‘Serious flaws’ in Verify service highlight the challenge of security vs usability

By Dr. Guy Bunker @guybunker

Verification service

SC Magazine recently reported claims that serious flaws had been found in the government’s Verify identity assurance service, suggesting it could lead to undetected mass surveillance, and identity fraud if compromised.

The service aims to provide a simple way for citizens to prove who they are, and so securely and easily access all Government Digital Services (GDS). If that data is not both private and secure, it would undermine the very trust it is supposed to create.

GDS has long exemplified one of the biggest IT challenges – balancing security and usability.

Whether or not this problem is resolved (and to be fair, the government have refuted the claims), it prompts extremely important questions for those designing secure systems which need to be used by non-experts.

For such systems to work, their designers need to create the best quality of service while not compromising communication. Security must facilitate use, not hinder it.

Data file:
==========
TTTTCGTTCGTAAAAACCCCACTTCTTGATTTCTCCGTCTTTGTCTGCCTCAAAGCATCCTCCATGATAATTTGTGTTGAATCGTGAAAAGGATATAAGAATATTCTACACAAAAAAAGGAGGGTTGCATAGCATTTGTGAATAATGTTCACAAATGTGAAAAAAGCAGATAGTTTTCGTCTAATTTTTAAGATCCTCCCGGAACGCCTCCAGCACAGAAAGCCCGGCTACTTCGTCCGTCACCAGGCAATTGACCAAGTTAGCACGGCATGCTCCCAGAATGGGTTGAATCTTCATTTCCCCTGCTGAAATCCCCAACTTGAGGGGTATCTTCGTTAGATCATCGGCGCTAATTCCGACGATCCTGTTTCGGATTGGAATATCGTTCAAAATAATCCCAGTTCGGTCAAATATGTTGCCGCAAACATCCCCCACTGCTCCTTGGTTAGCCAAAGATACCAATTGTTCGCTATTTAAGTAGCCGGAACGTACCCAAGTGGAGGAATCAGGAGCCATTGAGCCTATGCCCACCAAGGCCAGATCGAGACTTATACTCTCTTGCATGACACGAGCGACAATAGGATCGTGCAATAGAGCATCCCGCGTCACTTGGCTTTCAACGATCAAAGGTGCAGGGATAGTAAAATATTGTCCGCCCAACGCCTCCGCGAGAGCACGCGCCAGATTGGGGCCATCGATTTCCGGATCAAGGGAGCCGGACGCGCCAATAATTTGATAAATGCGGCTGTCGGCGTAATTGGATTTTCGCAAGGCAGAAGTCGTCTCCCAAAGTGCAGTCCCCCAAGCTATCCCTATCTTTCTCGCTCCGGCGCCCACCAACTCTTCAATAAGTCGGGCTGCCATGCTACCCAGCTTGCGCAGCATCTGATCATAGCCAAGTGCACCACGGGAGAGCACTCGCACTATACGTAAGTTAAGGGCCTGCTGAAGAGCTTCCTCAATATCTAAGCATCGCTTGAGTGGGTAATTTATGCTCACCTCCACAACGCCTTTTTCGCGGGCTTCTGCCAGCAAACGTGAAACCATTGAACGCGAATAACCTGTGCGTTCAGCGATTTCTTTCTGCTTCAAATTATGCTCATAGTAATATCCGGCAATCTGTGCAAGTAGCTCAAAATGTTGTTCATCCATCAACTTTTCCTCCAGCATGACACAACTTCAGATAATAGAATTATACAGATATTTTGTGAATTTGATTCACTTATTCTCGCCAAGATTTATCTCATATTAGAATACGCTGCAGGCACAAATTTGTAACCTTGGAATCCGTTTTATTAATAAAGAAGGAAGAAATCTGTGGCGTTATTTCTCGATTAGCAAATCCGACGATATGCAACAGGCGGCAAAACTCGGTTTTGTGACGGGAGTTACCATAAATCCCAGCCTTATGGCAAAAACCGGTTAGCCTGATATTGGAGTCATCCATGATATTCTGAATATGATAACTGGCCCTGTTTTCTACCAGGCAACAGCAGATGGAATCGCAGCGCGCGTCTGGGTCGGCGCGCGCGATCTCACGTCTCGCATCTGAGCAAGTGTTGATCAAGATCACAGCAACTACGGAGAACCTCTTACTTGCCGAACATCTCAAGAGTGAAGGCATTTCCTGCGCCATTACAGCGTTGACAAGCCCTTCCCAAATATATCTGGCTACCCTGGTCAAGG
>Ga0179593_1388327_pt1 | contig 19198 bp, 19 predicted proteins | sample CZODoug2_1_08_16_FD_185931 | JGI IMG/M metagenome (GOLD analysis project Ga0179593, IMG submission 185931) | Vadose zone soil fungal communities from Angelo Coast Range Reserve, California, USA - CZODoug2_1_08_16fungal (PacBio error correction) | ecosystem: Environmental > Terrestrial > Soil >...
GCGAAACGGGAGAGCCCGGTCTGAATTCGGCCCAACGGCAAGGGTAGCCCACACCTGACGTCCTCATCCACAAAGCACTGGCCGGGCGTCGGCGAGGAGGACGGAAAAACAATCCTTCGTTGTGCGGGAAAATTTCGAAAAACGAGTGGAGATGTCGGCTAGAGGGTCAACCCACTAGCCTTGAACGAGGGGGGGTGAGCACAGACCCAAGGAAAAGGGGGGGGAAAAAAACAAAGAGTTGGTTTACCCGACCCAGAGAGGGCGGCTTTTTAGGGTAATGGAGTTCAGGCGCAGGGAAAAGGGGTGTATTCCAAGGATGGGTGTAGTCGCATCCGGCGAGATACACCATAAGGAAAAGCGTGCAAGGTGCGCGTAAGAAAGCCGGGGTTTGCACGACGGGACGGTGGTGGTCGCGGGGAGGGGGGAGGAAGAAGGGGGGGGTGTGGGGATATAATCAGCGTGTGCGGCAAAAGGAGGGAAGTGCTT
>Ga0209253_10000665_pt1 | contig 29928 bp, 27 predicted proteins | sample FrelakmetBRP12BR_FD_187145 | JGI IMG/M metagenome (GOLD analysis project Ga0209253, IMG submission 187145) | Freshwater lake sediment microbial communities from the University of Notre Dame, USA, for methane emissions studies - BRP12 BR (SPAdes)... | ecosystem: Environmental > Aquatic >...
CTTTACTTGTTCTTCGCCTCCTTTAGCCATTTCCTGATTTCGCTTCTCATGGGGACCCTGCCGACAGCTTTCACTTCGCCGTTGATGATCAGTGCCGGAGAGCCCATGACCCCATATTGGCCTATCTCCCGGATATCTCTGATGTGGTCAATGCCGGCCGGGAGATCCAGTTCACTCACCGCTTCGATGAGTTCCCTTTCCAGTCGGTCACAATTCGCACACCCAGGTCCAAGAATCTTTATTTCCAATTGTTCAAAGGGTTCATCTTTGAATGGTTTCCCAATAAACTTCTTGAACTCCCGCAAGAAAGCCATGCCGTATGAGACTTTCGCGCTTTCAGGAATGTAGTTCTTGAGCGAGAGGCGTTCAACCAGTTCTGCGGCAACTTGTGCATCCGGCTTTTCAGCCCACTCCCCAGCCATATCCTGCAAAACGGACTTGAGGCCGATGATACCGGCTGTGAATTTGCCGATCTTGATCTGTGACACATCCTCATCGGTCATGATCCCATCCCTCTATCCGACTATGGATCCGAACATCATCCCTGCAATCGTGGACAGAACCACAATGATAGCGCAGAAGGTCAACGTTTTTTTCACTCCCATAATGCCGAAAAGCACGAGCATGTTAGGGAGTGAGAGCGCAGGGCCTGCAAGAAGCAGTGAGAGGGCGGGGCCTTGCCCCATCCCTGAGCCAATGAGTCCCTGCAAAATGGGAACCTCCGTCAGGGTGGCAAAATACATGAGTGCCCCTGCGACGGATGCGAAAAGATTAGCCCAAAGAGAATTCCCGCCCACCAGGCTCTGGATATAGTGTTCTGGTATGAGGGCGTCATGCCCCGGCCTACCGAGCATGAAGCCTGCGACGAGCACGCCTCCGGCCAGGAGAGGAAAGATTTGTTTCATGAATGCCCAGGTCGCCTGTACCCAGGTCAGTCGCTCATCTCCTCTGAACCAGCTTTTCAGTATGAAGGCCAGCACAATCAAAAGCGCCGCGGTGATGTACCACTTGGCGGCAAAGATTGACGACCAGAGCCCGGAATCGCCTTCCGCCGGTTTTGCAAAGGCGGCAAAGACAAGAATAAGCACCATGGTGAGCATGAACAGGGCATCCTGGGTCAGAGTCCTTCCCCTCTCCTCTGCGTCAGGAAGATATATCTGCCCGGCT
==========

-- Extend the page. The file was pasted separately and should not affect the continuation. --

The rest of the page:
There is a real challenge in that people designing government (and business) systems don’t always truly understand the ramifications of privacy and security. There is also a problem, particularly for governments, of planning for the lowest common denominator when it comes to usability – as they need to deal with tens of millions of people, and a whole range of capabilities. This can lead to compromises, often on privacy and security!

The alternative is to start with security and privacy requirements. Once you have established the minimum security requirement, then you can build a functional system around it. Find security systems that can be designed to enable collaboration, whilst protecting sensitive data. This will inevitably involve an acceptance that manual processes will be needed to deal with particular challenges – such as those without in-home internet access.

The government could learn what makes for a good identity system, from the likes of the Jericho Commandments on Identity, or other not-for-profit organisations such as the Global Identity Foundation (see my previous Clearswift blog for more on this).

Creating a secure means of identifying users, and ensuring data captured is kept secure, is vital in any system. For the government’s ambitious digital services programme – and the many advantages it could bring – this could be the difference between success and failure.